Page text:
In addition to the breadth of work in the engineering school, Carter said she was drawn to the larger Princeton community because of its commitment to scholarship and the work going on in the Princeton Institute for the Science and Technology of Materials and the Program in Applied and Computational Mathematics.
“Princeton was very attractive because of all the people involved with materials theory,” Carter said. “The work that I do is synergistic with the work going on here in materials and applied mathematics.”
Although much of what she does today relates to applied mathematics — the branch of mathematics that tackles specific problems in science, engineering and society — Carter said she never heard of applied math as an undergraduate at the University of California-Berkeley.
“When I got to upper division math it was too abstract for me and I lost interest,” she recalled. So she returned to chemistry, which her father, a physicist, had encouraged her to take in high school. Soon she was captivated. “I love chemistry. It’s complex and quantitative but it’s not abstract or reductionist in the way that pure mathematics often is. You’re not always in the ‘picture-a-spherical-cow’ mode,” Carter said, referring to the frequent mathematical technique of reducing messy physical reality to simpler models.
Since those early days as a chemistry major, Carter has been passionate about spreading her enthusiasm for science. She takes an active role in encouraging girls who are interested in science by participating in numerous outreach programs over the course of her career. She recently accompanied a group of Princeton students, other faculty and the dean of engineering on a trip to New York City to talk with girls about careers in science and engineering, and she has spoken to high school groups in New Jersey.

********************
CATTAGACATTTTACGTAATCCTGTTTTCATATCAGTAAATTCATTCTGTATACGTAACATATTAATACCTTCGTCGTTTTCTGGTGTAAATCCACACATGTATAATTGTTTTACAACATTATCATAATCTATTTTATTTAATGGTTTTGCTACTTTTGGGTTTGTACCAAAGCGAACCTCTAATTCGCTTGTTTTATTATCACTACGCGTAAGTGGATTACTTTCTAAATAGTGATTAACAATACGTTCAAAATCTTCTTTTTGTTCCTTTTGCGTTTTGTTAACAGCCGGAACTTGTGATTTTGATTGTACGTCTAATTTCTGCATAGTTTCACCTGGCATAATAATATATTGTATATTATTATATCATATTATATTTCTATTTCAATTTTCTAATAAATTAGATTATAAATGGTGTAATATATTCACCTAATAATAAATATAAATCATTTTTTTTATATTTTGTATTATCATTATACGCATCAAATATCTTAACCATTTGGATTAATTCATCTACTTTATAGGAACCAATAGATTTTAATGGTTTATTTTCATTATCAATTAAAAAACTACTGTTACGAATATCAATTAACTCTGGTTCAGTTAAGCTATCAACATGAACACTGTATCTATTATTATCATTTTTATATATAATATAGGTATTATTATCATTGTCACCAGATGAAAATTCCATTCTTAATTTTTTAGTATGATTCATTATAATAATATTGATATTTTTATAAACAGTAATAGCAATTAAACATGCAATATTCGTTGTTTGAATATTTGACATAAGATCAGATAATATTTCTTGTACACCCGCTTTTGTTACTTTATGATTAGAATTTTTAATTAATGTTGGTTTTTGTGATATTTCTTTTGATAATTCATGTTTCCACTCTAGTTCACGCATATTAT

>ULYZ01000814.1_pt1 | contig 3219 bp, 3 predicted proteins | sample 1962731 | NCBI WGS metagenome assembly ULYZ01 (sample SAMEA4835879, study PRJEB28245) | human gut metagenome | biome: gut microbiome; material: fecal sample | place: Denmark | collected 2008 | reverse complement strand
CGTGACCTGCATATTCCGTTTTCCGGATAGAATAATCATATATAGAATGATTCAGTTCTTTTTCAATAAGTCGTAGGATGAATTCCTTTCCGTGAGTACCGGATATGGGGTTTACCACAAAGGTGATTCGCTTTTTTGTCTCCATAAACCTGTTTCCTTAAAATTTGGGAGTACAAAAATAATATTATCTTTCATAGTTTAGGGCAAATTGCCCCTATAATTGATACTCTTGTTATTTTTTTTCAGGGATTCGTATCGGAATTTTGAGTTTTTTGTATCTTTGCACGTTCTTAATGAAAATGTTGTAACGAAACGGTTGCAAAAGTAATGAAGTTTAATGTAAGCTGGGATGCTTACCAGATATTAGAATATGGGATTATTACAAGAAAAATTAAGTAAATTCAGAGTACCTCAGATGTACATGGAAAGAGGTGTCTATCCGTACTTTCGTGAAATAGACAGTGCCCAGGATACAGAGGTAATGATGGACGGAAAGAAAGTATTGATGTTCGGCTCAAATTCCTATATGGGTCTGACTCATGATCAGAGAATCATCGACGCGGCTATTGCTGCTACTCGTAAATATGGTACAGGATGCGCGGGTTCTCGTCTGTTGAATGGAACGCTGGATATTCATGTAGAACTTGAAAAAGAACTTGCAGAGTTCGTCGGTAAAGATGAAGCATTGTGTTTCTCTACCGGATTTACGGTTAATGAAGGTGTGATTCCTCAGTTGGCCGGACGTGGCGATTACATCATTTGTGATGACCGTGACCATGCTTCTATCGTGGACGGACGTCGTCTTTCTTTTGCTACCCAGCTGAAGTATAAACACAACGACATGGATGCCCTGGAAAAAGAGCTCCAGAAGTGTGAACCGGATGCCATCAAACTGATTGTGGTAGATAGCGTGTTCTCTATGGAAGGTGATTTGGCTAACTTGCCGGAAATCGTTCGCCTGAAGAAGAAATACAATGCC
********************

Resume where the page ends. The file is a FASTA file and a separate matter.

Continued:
“I was a girl nerd, I guess,” mused Carter. She was a member of the chess club and a study hound. But she also did a lot of community theater and even thought seriously about pursuing a career as an actress.
Despite his own career choice, Carter’s father never pressured her to go into the sciences, she said.
“I try to emulate that approach with my own child,” she said of her 11-year-old son. “I tell him and my students, ‘You just have to find something you love doing that contributes to the world. You can’t just be taking up space on the planet. But this is hard work. You should only do it if you really love doing it.’”
Carter also has found that she serves as a role model without meaning to.